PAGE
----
Costa Magica Cruise Photos
We wanted to visit the Castel Sant'Elmo on top of the hill overlooking the bay, so we walked to the Augusteo station of the near the Galeria Umberto I.
The central line,which opened in 1928, is one of four funicular lines or cable railways in Naples. Like the other three, it serves neighborhoods on hills that are too steep for conventional transportation. The Funicolare Centrale has two counterbalanced trains, each with a capacity of 450 passengers, and it carries 28,000 riders on a typical workday.
Inside the station entrance, we bought tickets from a multilingual vending machine. Each ticket cost € 1,20 and was valid for 90 minutes of travel in one direction by funicular, metro, local commuter train, and/or bus.
We validated our tickets in the turnstiles and looked around the Augusteo Station's well-maintained waiting room, which hadn't changed much in appearance over the years.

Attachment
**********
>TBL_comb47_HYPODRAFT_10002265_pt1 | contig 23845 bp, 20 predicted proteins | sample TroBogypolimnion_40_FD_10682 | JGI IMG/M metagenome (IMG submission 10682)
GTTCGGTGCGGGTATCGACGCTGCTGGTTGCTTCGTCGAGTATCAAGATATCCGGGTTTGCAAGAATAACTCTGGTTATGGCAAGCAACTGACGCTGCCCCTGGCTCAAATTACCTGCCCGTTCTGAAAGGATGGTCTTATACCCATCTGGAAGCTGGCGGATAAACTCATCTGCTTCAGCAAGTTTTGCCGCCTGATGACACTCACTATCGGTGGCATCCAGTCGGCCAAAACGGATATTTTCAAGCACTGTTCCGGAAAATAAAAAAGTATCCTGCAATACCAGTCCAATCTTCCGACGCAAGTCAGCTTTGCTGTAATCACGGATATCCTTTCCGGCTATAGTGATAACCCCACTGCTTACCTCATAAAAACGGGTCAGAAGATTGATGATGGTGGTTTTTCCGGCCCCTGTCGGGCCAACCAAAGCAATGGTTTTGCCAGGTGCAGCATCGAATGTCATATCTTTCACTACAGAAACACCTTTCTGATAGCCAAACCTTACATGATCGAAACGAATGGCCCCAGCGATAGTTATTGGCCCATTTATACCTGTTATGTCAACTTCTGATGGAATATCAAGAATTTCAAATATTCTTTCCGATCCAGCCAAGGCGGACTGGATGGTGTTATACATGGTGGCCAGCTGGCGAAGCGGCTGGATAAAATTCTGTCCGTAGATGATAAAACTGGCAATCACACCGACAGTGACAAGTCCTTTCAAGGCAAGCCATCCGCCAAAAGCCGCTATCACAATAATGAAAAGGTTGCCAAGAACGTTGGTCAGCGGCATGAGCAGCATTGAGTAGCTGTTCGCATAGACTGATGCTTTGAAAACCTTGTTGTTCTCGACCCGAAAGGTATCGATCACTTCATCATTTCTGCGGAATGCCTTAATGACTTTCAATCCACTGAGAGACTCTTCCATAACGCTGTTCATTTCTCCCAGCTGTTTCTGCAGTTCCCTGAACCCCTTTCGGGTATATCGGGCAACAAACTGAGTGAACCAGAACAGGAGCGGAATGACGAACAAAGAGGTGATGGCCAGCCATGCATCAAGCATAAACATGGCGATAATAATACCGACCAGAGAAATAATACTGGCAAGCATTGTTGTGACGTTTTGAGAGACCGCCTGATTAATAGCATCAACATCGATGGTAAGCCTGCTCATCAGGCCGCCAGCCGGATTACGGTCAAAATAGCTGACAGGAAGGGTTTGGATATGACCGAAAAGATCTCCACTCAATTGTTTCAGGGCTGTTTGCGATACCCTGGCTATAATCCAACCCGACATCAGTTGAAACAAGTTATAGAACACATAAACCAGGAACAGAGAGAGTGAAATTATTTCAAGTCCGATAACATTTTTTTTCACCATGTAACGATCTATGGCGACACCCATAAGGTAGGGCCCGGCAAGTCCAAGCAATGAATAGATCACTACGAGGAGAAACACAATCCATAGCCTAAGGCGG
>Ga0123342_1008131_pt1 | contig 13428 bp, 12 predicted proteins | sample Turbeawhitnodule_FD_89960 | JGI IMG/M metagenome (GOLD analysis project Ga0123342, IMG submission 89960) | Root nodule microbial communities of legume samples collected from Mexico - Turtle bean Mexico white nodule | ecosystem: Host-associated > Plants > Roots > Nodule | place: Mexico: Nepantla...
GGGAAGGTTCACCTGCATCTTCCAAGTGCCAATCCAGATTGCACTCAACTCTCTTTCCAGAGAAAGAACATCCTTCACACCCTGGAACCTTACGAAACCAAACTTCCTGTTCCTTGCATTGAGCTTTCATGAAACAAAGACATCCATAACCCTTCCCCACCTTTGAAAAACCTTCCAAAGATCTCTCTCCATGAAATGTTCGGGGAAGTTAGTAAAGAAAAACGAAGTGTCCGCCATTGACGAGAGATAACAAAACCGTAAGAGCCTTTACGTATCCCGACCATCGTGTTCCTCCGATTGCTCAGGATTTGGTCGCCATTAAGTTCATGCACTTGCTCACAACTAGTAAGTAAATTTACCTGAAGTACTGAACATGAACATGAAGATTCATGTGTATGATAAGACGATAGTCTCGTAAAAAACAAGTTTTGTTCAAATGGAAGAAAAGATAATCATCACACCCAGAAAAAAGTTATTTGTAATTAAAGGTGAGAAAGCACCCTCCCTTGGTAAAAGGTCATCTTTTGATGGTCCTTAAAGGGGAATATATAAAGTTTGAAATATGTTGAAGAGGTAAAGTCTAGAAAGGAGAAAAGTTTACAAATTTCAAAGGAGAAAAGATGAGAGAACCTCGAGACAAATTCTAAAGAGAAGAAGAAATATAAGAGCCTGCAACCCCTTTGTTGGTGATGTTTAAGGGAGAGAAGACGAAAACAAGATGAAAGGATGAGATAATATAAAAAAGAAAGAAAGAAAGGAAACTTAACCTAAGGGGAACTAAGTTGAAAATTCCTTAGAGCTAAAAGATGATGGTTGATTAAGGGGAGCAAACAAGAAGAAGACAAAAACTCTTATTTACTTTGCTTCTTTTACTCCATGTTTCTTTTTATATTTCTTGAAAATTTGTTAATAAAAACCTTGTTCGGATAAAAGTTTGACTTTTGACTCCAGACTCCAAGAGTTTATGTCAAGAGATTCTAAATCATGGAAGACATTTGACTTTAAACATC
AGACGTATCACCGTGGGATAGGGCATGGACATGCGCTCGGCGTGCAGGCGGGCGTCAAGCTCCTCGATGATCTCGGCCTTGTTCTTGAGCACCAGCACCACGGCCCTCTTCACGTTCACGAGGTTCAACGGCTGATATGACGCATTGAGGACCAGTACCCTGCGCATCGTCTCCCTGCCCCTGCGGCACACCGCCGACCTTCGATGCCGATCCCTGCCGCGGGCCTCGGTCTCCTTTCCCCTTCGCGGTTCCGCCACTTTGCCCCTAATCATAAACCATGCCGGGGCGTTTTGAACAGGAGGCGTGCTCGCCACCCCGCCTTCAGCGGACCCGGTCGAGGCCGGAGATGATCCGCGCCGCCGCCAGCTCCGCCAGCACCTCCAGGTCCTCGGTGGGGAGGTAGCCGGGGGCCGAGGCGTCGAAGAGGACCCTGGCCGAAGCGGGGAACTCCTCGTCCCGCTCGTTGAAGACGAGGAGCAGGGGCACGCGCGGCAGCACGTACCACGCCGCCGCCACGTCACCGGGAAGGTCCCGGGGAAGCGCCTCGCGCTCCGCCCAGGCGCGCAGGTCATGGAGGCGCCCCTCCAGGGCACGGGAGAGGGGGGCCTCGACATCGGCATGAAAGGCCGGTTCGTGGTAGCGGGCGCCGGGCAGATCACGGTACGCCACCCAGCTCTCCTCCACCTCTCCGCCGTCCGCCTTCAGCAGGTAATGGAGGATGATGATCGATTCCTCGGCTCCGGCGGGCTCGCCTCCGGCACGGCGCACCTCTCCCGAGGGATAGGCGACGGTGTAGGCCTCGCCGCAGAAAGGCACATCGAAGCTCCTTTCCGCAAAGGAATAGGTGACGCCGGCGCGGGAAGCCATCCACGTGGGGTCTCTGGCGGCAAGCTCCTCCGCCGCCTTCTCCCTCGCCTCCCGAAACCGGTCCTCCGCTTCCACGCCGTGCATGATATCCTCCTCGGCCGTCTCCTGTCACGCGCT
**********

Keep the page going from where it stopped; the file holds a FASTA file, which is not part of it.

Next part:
A train arrived within a few minutes. The train's interior was roomy, modern, and clean. It was also uncrowded, since many (if not most) Neapolitans were home enjoying Sunday dinner when we rode the train.
In about five minutes, we reached the Funicolare Centrale's upper station at the Piazza Fuga. In this photo, you can see that the station platform is a series of wide steps along the inclined funicular track. (The train itself is made up of staggered passenger compartments to match the tilt of the line, which has an average incline of 13 percent.)
Outside the station, signs pointed to the Castel Sant'Elmo and other nearby attractions. The Vomero district was noticeably upscale, with plenty of attractive shops and restaurants, a large modern supermarket, and several hotels.
Outdoor ecalators led to the surrounding neighborhood streets and Metro stations. Although we had two maps, we didn't need them: "Castel Sant'Elmo" street signs were plentiful, so we just took the escalator and followed the signs to our destination.
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